Stock market volatility, world-wide, including Canada, recently returned with a vengeance. Surprisingly, the trigger this time was a statement by the U.S. Federal Reserve Bank Chairman that the U.S. economy, doing better than expected, was well on the path to a solid recovery. This, he added, may cause the Central Bank to consider slowly withdrawing its current monetary stimulus, which to now, has involved monthly purchases of $85 billion in U.S. Bonds.
This announcement, which in the past would have propelled the stock market upward, instead caused world markets to swoon rather dramatically. At the same time, longer-term bond yields increased.
It may seem bizarre that equity market values had not previously reflected the inevitable withdrawal of this money-printing stimulus. Yet, those few words by the Fed Chairman had an immediate negative effect on stock markets.
Whenever significant short-term volatility hits equity markets, many investors begin to convert at least some equity holdings to bonds, which they perceive as the safer strategy.
Are they correct? Aside from the fact that trying to time equity markets by jumping in and out has repeatedly been proven a very unsuccessful strategy, those who switch to bonds often do so without fully comprehending that such a move may, for other reasons, be more risky than staying invested in equities.
When interest rates rise, as they have recently, bond values move in the opposite direction — they go down. The longer the duration-to-maturity of a bond, the more significant the downward price pressure. It is true that if an investor invests in individual bonds, rather than bond funds or ETFs, he can hold the bonds to maturity and receive the par value of the bond.
This can be a sound strategy — if the bond was bought by the investor at, or below, its par value ($100).
However, many bonds already held by investors, or newly bought today, have a purchase price significantly above the bond’s par value. This means that when the bond eventually matures, the investor will have booked a cumulative capital loss on his holding — the difference between the purchase price and the lower redemption, or par value.
The reason why? If, when the bond was purchased, its interest rate (coupon value) was above the market’s prevailing interest rate, the investor had to pay up front for that premium, by paying more than par value.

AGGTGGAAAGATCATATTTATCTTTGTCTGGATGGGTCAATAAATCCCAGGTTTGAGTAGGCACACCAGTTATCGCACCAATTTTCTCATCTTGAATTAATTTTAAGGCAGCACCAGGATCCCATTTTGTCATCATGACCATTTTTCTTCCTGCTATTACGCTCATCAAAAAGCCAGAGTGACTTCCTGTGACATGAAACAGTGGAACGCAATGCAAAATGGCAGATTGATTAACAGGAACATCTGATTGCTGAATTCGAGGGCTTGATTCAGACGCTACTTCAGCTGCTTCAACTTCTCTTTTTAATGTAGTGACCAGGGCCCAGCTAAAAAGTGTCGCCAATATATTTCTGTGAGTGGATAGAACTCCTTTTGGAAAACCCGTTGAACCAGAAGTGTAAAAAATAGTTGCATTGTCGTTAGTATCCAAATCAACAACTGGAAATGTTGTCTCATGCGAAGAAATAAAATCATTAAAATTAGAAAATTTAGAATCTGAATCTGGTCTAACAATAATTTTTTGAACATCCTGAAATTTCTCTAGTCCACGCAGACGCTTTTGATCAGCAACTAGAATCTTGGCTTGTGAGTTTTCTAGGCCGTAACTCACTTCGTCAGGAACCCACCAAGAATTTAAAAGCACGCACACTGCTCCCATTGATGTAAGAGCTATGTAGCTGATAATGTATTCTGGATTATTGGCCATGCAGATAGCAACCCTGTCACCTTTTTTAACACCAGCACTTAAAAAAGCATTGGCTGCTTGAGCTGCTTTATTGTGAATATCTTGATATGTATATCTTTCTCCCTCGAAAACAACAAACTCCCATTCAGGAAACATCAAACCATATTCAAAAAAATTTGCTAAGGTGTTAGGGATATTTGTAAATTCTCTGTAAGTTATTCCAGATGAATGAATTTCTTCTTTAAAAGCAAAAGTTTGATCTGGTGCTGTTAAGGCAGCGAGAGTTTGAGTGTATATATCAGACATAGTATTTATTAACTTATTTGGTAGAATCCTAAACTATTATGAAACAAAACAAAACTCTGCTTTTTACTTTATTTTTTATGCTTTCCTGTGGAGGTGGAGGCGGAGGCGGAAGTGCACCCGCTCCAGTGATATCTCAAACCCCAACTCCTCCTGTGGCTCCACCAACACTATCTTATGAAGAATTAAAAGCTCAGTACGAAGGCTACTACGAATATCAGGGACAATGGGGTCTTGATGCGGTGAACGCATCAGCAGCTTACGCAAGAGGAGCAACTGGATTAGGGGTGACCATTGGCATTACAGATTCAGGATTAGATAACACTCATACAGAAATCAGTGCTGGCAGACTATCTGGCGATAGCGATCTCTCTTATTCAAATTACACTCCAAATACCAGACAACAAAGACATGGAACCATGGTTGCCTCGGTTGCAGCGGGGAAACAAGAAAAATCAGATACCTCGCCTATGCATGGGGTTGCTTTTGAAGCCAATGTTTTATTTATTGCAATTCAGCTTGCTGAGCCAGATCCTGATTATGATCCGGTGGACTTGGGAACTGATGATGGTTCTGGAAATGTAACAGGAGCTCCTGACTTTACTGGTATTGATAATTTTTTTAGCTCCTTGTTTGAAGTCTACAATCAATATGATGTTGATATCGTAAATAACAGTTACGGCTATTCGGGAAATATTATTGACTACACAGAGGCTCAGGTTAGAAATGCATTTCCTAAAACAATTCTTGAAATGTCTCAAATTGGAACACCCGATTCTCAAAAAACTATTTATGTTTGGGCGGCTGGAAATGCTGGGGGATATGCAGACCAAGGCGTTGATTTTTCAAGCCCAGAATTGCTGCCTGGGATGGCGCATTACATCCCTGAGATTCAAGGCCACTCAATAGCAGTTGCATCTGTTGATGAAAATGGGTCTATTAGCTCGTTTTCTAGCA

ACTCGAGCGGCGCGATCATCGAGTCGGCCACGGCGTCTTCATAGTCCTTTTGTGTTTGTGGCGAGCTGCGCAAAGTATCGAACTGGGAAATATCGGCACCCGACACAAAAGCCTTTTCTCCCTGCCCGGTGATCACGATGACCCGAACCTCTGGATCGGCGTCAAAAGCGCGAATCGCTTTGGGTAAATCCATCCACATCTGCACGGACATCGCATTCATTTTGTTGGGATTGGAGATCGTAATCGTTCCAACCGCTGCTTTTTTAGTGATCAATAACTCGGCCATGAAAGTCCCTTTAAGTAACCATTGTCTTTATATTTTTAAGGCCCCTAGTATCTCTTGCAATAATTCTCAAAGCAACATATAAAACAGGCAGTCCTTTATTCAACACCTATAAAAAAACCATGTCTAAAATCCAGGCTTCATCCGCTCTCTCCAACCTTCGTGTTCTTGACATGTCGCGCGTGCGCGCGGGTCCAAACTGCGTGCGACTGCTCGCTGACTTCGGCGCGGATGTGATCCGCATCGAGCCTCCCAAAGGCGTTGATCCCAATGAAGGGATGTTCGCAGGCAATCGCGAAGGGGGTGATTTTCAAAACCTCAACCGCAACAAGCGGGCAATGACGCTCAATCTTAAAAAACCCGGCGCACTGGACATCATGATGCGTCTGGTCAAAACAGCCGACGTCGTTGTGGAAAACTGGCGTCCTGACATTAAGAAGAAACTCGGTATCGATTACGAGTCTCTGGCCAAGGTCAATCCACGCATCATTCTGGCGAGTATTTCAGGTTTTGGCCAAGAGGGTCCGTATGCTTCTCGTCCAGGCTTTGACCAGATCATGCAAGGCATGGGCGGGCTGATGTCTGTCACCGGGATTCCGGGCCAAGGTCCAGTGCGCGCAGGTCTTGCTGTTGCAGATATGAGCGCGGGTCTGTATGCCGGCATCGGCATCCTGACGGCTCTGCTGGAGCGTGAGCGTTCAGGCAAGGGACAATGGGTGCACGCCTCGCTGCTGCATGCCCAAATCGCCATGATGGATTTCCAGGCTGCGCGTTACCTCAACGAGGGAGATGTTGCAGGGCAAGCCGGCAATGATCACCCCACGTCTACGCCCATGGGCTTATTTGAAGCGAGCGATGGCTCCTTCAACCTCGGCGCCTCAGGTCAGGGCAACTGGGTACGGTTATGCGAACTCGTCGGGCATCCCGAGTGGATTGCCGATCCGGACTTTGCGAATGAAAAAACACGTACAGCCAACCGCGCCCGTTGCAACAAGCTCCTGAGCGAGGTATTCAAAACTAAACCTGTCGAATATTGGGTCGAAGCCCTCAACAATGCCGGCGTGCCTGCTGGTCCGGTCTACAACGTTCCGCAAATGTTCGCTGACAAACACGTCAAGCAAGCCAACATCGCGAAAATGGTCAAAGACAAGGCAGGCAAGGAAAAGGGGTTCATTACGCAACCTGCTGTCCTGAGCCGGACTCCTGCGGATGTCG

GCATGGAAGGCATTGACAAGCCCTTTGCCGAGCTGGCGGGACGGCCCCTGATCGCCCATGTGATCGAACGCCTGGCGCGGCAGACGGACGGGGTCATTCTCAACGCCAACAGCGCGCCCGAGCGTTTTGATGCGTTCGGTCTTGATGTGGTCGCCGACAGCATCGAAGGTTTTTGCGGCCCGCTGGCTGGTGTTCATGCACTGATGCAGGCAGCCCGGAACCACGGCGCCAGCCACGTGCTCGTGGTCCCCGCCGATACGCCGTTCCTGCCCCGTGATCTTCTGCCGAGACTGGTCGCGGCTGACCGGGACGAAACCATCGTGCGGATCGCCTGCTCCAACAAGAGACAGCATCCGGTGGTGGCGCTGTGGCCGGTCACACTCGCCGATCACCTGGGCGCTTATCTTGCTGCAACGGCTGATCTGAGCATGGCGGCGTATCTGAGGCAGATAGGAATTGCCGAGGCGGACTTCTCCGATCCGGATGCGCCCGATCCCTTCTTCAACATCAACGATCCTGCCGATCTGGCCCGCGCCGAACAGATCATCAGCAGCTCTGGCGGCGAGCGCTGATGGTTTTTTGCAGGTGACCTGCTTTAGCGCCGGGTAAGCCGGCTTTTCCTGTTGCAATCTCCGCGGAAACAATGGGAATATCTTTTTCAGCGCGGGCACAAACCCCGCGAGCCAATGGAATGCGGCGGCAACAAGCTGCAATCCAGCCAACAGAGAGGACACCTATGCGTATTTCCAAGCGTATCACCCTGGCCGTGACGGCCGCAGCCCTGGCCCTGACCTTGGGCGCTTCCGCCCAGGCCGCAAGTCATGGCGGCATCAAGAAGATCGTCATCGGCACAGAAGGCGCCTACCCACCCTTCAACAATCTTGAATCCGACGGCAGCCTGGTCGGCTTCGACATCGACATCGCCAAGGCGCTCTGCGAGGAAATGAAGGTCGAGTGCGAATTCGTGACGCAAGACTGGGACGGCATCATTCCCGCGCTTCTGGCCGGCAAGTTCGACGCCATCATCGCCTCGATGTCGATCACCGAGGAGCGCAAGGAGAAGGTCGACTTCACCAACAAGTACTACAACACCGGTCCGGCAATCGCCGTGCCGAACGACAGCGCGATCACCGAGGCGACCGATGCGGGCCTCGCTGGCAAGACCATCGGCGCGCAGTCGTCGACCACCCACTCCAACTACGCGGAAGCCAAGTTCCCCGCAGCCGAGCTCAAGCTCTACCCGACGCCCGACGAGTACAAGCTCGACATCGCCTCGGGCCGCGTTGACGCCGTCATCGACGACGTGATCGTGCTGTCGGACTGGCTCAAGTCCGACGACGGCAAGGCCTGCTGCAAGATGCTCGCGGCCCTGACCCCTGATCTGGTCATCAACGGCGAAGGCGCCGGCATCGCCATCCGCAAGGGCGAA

An example will illustrate. An Ontario Province Bond is available, maturing in June, 2019. It has an above-market coupon rate of 4.4 per cent. Because of this high yield, the purchaser would pay a price of $110 per bond. Compare this to its eventual redemption value in 2019 of $100 per bond. The difference is the investor’s capital loss, effectively lowering — dramatically — the bond’s actual yield-to-maturity.
Instead of considering the much lower effective yield-to-maturity, a bond investor is often drawn to a bond by its seemingly high interest rate.
The tax impact of this oversight can be even more costly if the bond is held in the investor’s non-registered account.
Using our same example in a non-registered account, the investor would pay his full marginal tax rate on the 4.4 per cent annual interest earned, despite actually receiving a much lower effective rate-to-maturity.
In the rising interest-rate environment which we appear to be entering, an investor opting to invest in bonds may be best to choose laddered bonds or bond funds with staggered maturities.
Other alternatives might be preferred share ETFs, some of which are now also available with laddered maturities.
Bonds and bond funds have their place, particularly in registered holdings. However, they are not an automatic replacement solution for equity holdings which experience periodic volatility.
Often, the best decision is to wait and watch — to ignore the volatility of a carefully-selected and balanced portfolio, and to await the inevitable upswing, back to a long-term growth track.
A retired corporate executive, enjoying post-retirement as an independent financial consultant, Peter Dolezal is the author of three books, including his most recent – The SMART CANADIAN WEALTH-BUILDER.